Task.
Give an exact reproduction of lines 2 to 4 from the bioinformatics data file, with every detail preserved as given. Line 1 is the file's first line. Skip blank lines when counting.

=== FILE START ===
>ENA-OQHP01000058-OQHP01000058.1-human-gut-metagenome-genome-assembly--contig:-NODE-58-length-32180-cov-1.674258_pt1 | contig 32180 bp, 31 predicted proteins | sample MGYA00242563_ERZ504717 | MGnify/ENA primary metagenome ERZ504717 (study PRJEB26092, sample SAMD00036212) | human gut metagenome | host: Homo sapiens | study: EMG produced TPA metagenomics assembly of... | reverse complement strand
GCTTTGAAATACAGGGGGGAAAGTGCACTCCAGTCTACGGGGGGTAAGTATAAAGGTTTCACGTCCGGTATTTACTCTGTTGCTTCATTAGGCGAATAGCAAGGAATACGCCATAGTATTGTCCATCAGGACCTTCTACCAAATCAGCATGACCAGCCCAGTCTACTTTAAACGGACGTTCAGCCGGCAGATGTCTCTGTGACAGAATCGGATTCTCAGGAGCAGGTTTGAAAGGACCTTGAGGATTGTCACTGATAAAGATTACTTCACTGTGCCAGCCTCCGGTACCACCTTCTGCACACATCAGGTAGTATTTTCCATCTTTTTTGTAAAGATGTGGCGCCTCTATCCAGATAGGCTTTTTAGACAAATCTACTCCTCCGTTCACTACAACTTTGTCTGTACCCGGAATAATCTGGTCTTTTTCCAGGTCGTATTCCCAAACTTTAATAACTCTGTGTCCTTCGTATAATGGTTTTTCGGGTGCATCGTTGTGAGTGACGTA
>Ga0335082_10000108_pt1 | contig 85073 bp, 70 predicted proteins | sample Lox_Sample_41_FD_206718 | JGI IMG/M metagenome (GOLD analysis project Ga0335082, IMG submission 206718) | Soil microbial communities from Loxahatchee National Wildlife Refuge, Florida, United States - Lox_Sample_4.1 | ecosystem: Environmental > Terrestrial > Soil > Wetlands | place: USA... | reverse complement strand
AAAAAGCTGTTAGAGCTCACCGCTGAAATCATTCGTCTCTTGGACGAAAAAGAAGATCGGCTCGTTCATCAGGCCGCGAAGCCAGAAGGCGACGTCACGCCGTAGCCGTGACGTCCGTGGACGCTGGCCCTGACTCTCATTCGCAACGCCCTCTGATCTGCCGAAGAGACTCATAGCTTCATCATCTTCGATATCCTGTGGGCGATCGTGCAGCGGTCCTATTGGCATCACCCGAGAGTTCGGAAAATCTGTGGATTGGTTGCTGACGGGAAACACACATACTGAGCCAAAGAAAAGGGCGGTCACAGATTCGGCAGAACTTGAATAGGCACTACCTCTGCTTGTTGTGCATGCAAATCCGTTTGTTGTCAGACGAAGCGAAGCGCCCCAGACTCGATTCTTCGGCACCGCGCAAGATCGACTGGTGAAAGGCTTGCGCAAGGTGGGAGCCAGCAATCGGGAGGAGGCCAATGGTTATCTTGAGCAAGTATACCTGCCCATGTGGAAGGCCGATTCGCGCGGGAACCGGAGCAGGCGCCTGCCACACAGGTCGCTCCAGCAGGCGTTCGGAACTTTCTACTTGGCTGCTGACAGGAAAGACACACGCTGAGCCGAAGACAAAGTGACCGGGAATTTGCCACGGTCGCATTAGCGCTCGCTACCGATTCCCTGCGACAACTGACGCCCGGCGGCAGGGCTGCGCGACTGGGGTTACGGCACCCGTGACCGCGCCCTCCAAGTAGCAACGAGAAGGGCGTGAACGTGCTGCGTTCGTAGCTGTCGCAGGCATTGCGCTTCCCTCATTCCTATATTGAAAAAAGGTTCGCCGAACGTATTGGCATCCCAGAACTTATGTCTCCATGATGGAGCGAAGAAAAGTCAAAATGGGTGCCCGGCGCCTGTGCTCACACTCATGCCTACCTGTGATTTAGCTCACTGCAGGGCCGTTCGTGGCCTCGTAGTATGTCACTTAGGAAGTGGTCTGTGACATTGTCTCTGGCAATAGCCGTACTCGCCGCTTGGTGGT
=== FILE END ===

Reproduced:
GCTTTGAAATACAGGGGGGAAAGTGCACTCCAGTCTACGGGGGGTAAGTATAAAGGTTTCACGTCCGGTATTTACTCTGTTGCTTCATTAGGCGAATAGCAAGGAATACGCCATAGTATTGTCCATCAGGACCTTCTACCAAATCAGCATGACCAGCCCAGTCTACTTTAAACGGACGTTCAGCCGGCAGATGTCTCTGTGACAGAATCGGATTCTCAGGAGCAGGTTTGAAAGGACCTTGAGGATTGTCACTGATAAAGATTACTTCACTGTGCCAGCCTCCGGTACCACCTTCTGCACACATCAGGTAGTATTTTCCATCTTTTTTGTAAAGATGTGGCGCCTCTATCCAGATAGGCTTTTTAGACAAATCTACTCCTCCGTTCACTACAACTTTGTCTGTACCCGGAATAATCTGGTCTTTTTCCAGGTCGTATTCCCAAACTTTAATAACTCTGTGTCCTTCGTATAATGGTTTTTCGGGTGCATCGTTGTGAGTGACGTA
>Ga0335082_10000108_pt1 | contig 85073 bp, 70 predicted proteins | sample Lox_Sample_41_FD_206718 | JGI IMG/M metagenome (GOLD analysis project Ga0335082, IMG submission 206718) | Soil microbial communities from Loxahatchee National Wildlife Refuge, Florida, United States - Lox_Sample_4.1 | ecosystem: Environmental > Terrestrial > Soil > Wetlands | place: USA... | reverse complement strand
AAAAAGCTGTTAGAGCTCACCGCTGAAATCATTCGTCTCTTGGACGAAAAAGAAGATCGGCTCGTTCATCAGGCCGCGAAGCCAGAAGGCGACGTCACGCCGTAGCCGTGACGTCCGTGGACGCTGGCCCTGACTCTCATTCGCAACGCCCTCTGATCTGCCGAAGAGACTCATAGCTTCATCATCTTCGATATCCTGTGGGCGATCGTGCAGCGGTCCTATTGGCATCACCCGAGAGTTCGGAAAATCTGTGGATTGGTTGCTGACGGGAAACACACATACTGAGCCAAAGAAAAGGGCGGTCACAGATTCGGCAGAACTTGAATAGGCACTACCTCTGCTTGTTGTGCATGCAAATCCGTTTGTTGTCAGACGAAGCGAAGCGCCCCAGACTCGATTCTTCGGCACCGCGCAAGATCGACTGGTGAAAGGCTTGCGCAAGGTGGGAGCCAGCAATCGGGAGGAGGCCAATGGTTATCTTGAGCAAGTATACCTGCCCATGTGGAAGGCCGATTCGCGCGGGAACCGGAGCAGGCGCCTGCCACACAGGTCGCTCCAGCAGGCGTTCGGAACTTTCTACTTGGCTGCTGACAGGAAAGACACACGCTGAGCCGAAGACAAAGTGACCGGGAATTTGCCACGGTCGCATTAGCGCTCGCTACCGATTCCCTGCGACAACTGACGCCCGGCGGCAGGGCTGCGCGACTGGGGTTACGGCACCCGTGACCGCGCCCTCCAAGTAGCAACGAGAAGGGCGTGAACGTGCTGCGTTCGTAGCTGTCGCAGGCATTGCGCTTCCCTCATTCCTATATTGAAAAAAGGTTCGCCGAACGTATTGGCATCCCAGAACTTATGTCTCCATGATGGAGCGAAGAAAAGTCAAAATGGGTGCCCGGCGCCTGTGCTCACACTCATGCCTACCTGTGATTTAGCTCACTGCAGGGCCGTTCGTGGCCTCGTAGTATGTCACTTAGGAAGTGGTCTGTGACATTGTCTCTGGCAATAGCCGTACTCGCCGCTTGGTGGT